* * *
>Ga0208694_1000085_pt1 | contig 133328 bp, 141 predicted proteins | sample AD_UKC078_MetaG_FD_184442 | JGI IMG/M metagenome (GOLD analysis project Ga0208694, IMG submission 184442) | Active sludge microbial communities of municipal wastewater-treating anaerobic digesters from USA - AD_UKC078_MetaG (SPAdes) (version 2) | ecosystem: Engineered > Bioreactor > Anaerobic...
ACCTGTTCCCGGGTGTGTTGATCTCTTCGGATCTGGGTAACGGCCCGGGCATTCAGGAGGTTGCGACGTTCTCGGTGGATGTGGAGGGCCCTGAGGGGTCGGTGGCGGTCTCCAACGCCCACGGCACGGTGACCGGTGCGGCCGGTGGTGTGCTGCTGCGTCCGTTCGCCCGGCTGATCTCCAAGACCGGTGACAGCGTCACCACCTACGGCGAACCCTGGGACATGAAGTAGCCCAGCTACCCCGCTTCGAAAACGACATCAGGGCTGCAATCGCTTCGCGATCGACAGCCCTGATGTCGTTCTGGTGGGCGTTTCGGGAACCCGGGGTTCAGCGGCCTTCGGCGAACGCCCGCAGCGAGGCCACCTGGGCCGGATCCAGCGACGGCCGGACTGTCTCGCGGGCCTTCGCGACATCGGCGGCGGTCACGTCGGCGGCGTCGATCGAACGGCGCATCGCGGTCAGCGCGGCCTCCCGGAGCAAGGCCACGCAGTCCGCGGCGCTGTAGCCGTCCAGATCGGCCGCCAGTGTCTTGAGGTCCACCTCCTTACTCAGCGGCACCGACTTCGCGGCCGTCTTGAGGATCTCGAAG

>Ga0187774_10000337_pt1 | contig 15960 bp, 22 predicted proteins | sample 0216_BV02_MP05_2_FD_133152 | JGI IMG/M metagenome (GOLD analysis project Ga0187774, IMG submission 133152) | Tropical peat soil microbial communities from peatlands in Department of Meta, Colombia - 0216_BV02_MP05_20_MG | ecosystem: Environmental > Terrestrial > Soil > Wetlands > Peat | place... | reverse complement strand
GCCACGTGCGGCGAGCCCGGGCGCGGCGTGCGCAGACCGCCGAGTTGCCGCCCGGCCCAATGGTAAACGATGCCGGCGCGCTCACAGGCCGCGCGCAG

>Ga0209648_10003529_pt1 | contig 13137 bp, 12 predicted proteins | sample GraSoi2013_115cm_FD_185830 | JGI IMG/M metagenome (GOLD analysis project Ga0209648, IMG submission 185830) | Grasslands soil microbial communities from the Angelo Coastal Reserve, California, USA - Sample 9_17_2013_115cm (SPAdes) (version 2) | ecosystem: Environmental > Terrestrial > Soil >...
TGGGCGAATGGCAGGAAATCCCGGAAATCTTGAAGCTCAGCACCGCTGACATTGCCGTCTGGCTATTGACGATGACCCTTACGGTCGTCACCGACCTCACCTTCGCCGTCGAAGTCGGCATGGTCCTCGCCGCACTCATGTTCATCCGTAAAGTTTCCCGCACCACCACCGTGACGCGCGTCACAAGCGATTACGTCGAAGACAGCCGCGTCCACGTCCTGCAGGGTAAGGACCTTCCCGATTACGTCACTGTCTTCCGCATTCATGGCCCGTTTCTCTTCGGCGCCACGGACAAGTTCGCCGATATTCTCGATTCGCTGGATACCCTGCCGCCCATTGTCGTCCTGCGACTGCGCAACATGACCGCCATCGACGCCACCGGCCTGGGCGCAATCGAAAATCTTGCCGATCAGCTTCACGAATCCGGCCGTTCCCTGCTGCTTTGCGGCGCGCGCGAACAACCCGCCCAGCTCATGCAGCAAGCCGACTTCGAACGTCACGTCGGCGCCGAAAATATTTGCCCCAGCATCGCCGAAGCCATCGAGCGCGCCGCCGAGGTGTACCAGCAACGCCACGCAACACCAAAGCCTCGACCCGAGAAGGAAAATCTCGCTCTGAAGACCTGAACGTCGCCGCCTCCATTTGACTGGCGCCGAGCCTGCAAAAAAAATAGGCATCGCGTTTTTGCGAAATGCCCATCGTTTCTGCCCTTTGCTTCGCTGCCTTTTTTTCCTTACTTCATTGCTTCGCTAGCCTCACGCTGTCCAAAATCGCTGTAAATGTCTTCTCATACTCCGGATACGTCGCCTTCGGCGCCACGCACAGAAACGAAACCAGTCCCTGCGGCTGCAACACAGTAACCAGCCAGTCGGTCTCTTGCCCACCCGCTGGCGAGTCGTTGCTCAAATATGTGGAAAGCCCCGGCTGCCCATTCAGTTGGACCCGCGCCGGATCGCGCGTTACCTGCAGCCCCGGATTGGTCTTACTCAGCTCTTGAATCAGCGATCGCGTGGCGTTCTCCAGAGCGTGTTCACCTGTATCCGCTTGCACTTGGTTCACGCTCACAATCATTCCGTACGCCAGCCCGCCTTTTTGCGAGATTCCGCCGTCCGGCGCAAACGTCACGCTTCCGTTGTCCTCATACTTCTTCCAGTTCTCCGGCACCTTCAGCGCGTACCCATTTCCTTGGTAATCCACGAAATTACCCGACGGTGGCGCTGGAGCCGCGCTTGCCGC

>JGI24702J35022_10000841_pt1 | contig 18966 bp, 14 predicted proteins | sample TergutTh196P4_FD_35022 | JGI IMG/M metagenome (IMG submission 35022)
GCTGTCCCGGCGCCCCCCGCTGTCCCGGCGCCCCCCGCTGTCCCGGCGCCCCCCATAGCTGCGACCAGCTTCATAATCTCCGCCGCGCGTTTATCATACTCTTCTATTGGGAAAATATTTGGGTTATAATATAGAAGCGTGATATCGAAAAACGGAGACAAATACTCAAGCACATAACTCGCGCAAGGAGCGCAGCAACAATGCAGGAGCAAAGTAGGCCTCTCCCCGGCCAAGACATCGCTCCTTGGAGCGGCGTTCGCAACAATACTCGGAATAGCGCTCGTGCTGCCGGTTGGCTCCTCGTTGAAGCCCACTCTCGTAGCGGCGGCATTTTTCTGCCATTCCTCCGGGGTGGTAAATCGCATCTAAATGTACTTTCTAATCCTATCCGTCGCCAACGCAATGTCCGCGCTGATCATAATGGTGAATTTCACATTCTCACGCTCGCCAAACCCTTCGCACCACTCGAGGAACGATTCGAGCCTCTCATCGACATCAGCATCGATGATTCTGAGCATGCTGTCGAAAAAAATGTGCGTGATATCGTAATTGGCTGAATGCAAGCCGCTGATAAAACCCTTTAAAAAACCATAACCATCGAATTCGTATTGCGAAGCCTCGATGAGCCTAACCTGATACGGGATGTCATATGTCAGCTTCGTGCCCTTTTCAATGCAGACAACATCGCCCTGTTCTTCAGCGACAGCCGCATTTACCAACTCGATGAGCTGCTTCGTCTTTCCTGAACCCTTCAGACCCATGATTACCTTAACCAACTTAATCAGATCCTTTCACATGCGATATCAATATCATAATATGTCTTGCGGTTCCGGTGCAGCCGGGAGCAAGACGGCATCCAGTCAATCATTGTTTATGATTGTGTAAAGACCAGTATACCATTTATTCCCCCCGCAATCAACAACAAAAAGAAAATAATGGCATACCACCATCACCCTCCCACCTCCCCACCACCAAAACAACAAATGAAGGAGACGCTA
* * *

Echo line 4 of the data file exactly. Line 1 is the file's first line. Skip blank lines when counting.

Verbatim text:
GCCACGTGCGGCGAGCCCGGGCGCGGCGTGCGCAGACCGCCGAGTTGCCGCCCGGCCCAATGGTAAACGATGCCGGCGCGCTCACAGGCCGCGCGCAG